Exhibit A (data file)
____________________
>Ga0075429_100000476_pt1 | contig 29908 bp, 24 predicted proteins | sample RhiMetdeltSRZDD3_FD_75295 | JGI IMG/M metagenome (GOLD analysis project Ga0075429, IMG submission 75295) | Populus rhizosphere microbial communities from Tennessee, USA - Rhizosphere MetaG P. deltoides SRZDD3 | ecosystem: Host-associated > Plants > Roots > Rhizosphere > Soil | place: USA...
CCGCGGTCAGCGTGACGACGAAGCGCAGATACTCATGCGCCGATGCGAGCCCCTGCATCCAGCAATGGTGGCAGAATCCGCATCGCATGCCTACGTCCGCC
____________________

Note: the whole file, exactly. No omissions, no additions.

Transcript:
>Ga0075429_100000476_pt1 | contig 29908 bp, 24 predicted proteins | sample RhiMetdeltSRZDD3_FD_75295 | JGI IMG/M metagenome (GOLD analysis project Ga0075429, IMG submission 75295) | Populus rhizosphere microbial communities from Tennessee, USA - Rhizosphere MetaG P. deltoides SRZDD3 | ecosystem: Host-associated > Plants > Roots > Rhizosphere > Soil | place: USA...
CCGCGGTCAGCGTGACGACGAAGCGCAGATACTCATGCGCCGATGCGAGCCCCTGCATCCAGCAATGGTGGCAGAATCCGCATCGCATGCCTACGTCCGCC